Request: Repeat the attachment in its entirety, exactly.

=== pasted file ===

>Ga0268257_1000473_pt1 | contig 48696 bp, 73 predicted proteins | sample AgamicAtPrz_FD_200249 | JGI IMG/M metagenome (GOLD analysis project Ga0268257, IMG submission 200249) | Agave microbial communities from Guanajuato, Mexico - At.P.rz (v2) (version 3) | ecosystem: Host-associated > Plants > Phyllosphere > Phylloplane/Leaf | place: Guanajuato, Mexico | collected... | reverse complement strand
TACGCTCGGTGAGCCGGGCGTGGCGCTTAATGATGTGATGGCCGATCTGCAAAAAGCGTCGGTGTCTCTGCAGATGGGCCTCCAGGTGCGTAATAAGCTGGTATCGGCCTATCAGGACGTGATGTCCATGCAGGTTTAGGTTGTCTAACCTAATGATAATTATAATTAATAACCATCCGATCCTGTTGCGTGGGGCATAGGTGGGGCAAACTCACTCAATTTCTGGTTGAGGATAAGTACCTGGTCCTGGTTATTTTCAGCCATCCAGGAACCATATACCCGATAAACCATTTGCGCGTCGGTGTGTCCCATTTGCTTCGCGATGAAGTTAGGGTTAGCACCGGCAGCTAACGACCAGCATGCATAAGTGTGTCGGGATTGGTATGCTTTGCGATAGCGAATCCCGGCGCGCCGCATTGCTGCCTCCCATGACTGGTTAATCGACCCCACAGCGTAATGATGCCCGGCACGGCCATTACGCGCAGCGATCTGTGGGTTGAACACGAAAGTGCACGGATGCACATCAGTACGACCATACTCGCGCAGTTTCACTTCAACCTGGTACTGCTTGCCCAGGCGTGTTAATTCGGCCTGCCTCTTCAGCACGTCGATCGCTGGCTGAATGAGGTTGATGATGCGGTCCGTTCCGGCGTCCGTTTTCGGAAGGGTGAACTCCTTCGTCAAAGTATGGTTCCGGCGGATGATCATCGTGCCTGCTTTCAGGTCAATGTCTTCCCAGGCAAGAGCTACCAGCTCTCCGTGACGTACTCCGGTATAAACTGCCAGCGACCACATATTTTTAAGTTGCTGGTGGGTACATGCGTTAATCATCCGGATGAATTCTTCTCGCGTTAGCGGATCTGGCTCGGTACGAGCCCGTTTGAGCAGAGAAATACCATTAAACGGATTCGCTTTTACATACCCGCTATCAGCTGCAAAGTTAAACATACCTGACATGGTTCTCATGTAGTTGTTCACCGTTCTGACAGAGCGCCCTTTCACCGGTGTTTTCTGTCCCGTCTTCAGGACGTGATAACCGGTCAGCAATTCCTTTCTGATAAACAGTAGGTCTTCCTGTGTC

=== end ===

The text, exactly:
>Ga0268257_1000473_pt1 | contig 48696 bp, 73 predicted proteins | sample AgamicAtPrz_FD_200249 | JGI IMG/M metagenome (GOLD analysis project Ga0268257, IMG submission 200249) | Agave microbial communities from Guanajuato, Mexico - At.P.rz (v2) (version 3) | ecosystem: Host-associated > Plants > Phyllosphere > Phylloplane/Leaf | place: Guanajuato, Mexico | collected... | reverse complement strand
TACGCTCGGTGAGCCGGGCGTGGCGCTTAATGATGTGATGGCCGATCTGCAAAAAGCGTCGGTGTCTCTGCAGATGGGCCTCCAGGTGCGTAATAAGCTGGTATCGGCCTATCAGGACGTGATGTCCATGCAGGTTTAGGTTGTCTAACCTAATGATAATTATAATTAATAACCATCCGATCCTGTTGCGTGGGGCATAGGTGGGGCAAACTCACTCAATTTCTGGTTGAGGATAAGTACCTGGTCCTGGTTATTTTCAGCCATCCAGGAACCATATACCCGATAAACCATTTGCGCGTCGGTGTGTCCCATTTGCTTCGCGATGAAGTTAGGGTTAGCACCGGCAGCTAACGACCAGCATGCATAAGTGTGTCGGGATTGGTATGCTTTGCGATAGCGAATCCCGGCGCGCCGCATTGCTGCCTCCCATGACTGGTTAATCGACCCCACAGCGTAATGATGCCCGGCACGGCCATTACGCGCAGCGATCTGTGGGTTGAACACGAAAGTGCACGGATGCACATCAGTACGACCATACTCGCGCAGTTTCACTTCAACCTGGTACTGCTTGCCCAGGCGTGTTAATTCGGCCTGCCTCTTCAGCACGTCGATCGCTGGCTGAATGAGGTTGATGATGCGGTCCGTTCCGGCGTCCGTTTTCGGAAGGGTGAACTCCTTCGTCAAAGTATGGTTCCGGCGGATGATCATCGTGCCTGCTTTCAGGTCAATGTCTTCCCAGGCAAGAGCTACCAGCTCTCCGTGACGTACTCCGGTATAAACTGCCAGCGACCACATATTTTTAAGTTGCTGGTGGGTACATGCGTTAATCATCCGGATGAATTCTTCTCGCGTTAGCGGATCTGGCTCGGTACGAGCCCGTTTGAGCAGAGAAATACCATTAAACGGATTCGCTTTTACATACCCGCTATCAGCTGCAAAGTTAAACATACCTGACATGGTTCTCATGTAGTTGTTCACCGTTCTGACAGAGCGCCCTTTCACCGGTGTTTTCTGTCCCGTCTTCAGGACGTGATAACCGGTCAGCAATTCCTTTCTGATAAACAGTAGGTCTTCCTGTGTC